Student Loan Data Will Be Part Of Mandatory ABA Law School Disclosure

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Student Loan Data Will Be Part Of Mandatory ABA Law School Disclosure

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Beginning in the 2023-2024 school year, 509 Law School Standard Briefing Reports will include information on the number of students receiving student loans, and the data will be classified by race, ethnicity, and gender.

The ABA Legal Education and Admissions Section Board approved the change on Friday when it met virtually. Data collection for loan information will begin in the 2022-2023 academic year, according to memo from the committee on questionnaires and templates.

The Council also endorsed the committee’s recommendation that reports include data on students receiving scholarships and grants, disaggregated by race, ethnicity and gender. The committee members found this information to help the board determine the law school’s compliance with Standard 206, which deals with diversity and inclusion.

Proposed changes to this standard were recently circulated for notice and comment, and they created many answers… Consequently, the standards committee in Memo dated August 16 asked the council to cancel the vote on the proposed revision and provide further guidance. This request was also approved.

The proposal includes a requirement for public accountability if the law school does not meet Standard 206, and adds “ethnicity,” “gender identity or expression,” and “military status” to its definition of underrepresented groups. In addition, it is suggested that instructions be added on which actions to demonstrate compliance. Currently, Standard 206 requires schools to take “concrete actions” to demonstrate compliance, and some say the language is vague.

Puerto Rico’s law schools, as well as those historically associated with black colleges and universities, have many students of color. The Standards Committee asked if it was beneficial to attend law schools where most people belong to the same racial or ethnic group, or if such schools should require more white students. “We understand that this is unlikely; however, we want to better understand what the council wants in terms of diversity-related action or progress, as commentators have expressed concern that progress has not been identified, ”the memo said.

The memorandum indicated another way of revising the standard: clarification that people from under-represented groups in the legal profession should be included in the number of students, faculty and staff.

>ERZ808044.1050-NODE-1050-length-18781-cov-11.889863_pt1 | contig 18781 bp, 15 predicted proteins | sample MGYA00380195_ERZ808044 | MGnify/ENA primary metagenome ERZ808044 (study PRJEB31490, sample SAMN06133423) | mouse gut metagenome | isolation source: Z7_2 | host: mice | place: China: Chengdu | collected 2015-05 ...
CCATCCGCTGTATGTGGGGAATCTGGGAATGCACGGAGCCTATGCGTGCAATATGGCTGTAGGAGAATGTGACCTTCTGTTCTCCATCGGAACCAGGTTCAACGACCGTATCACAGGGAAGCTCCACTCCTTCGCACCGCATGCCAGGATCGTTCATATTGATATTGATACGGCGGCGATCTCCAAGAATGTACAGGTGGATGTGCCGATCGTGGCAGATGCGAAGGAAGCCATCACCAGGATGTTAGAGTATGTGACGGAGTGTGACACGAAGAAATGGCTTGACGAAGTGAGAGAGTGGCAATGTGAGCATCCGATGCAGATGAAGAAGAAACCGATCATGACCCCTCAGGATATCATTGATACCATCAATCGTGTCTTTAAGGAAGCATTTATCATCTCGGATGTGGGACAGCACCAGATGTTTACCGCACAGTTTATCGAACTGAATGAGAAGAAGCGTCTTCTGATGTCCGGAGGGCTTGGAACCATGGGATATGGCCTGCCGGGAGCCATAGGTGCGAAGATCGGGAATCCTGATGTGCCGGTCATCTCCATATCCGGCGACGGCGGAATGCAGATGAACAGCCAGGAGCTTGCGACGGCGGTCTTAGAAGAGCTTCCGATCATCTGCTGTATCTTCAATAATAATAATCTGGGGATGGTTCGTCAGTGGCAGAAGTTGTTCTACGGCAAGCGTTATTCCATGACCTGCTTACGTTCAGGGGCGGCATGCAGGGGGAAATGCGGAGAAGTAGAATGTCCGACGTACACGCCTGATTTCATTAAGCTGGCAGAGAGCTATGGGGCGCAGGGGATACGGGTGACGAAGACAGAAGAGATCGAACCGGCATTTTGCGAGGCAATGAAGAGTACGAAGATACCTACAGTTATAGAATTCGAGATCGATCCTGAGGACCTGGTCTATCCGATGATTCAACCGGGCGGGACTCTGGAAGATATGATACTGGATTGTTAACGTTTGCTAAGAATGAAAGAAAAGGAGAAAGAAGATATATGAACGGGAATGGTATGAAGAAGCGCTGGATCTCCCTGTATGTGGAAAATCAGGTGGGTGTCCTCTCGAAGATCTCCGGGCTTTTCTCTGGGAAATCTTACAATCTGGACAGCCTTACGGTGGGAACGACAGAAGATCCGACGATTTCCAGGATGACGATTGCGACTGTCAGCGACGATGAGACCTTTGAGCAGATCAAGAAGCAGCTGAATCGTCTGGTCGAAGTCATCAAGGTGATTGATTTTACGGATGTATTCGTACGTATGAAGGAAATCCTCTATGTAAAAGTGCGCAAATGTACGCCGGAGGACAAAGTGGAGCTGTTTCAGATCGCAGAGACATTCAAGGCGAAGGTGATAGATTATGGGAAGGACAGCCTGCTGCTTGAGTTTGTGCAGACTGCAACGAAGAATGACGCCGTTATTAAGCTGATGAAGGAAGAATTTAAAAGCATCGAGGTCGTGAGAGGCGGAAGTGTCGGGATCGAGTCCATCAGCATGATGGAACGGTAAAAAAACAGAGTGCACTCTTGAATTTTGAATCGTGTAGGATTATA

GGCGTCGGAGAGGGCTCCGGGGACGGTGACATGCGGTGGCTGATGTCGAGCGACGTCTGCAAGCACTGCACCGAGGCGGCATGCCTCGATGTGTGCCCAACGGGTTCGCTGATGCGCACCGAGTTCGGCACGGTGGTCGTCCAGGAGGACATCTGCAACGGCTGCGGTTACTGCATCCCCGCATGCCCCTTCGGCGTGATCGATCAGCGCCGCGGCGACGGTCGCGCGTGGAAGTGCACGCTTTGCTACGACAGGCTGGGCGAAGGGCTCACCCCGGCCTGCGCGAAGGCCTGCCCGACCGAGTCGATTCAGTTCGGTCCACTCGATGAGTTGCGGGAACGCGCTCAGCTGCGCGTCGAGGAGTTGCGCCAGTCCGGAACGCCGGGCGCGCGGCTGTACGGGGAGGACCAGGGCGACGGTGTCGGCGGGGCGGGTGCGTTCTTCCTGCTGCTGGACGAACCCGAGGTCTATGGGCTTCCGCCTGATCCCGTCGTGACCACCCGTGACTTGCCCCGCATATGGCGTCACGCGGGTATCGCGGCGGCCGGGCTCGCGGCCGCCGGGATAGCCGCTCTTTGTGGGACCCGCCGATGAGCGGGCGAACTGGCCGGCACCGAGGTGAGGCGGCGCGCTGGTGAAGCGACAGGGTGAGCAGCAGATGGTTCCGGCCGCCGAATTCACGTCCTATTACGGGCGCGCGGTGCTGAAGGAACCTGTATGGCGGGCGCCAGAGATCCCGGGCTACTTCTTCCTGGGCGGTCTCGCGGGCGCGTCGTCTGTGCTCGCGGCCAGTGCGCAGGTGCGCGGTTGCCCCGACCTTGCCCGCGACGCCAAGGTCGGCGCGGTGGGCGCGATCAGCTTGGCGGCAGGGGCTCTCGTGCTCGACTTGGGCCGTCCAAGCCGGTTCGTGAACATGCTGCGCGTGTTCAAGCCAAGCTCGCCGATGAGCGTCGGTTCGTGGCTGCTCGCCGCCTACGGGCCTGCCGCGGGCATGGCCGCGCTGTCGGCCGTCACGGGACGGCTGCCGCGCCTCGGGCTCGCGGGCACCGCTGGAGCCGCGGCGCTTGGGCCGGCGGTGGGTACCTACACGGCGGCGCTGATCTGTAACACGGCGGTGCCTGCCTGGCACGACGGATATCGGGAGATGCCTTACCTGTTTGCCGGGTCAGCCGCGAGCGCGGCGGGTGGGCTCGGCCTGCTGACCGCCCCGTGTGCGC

The proposed revision also drew criticism beyond the comments sent to the board, including Wall street journal an article titled “Why the Lawyers Cartel Seeks to Wake Law Schools” by John O. McGinnis, professor of the Pritzker School at Northwestern University.

In response, then ABA President Patricia Lee Refoe wrote to Letter dated July 22 newspaper that the council acts as the national accrediting faculty of law and is an independent arm of the association. Refo, litigation partner at Snell & Wilmer in Phoenix, also noted that the proposal could be revised based on the number of responses to notices and comments.

“ABA is firmly committed to eliminating bias and increasing involvement in the legal profession and the justice system. Current legal education standards reflect these goals. I am confident that when considering changes in standards for diversity and inclusion, the council will weigh all opinions and make decisions that are in the interests of legal education and its many stakeholders, ”she wrote.

The council on Friday approved other proposed standard changes, which are expected to go to the ABA House of Delegates for approval at the mid-year meeting in February. They include:

    • Adding the words “ethnicity”, “gender identity or expression” and “military status” to the language of Standard 205, and adding language requiring law schools to accept, publish, and adhere to a policy of non-discrimination.
    • Adding a new requirement that law schools must provide education on bias, intercultural competence and racism in Standard 303, which focuses on the curriculum. Proposals must be conducted at the beginning of the student’s legal education program and at least once again before graduation.
    • Adding language to Standard 507, which deals with student loan programs, which will require schools to provide loan advice to applicants and students.
    • Amendment to Standard 508 on student support services to require schools to provide students with information or services related to mental health, including substance use disorders.

In addition, the council approved changes to the annual employment summary report that law schools are required to submit along with the employment data of recent graduates. For the 2021 employment summary class, the employed-non-professional category will be changed to employed-other, and people who have put off work because they are new parents or are sick or caring for sick family members will be exempted. from counting and not classified as “unemployed”. Revision proposals have been made in Memorandum of August 10



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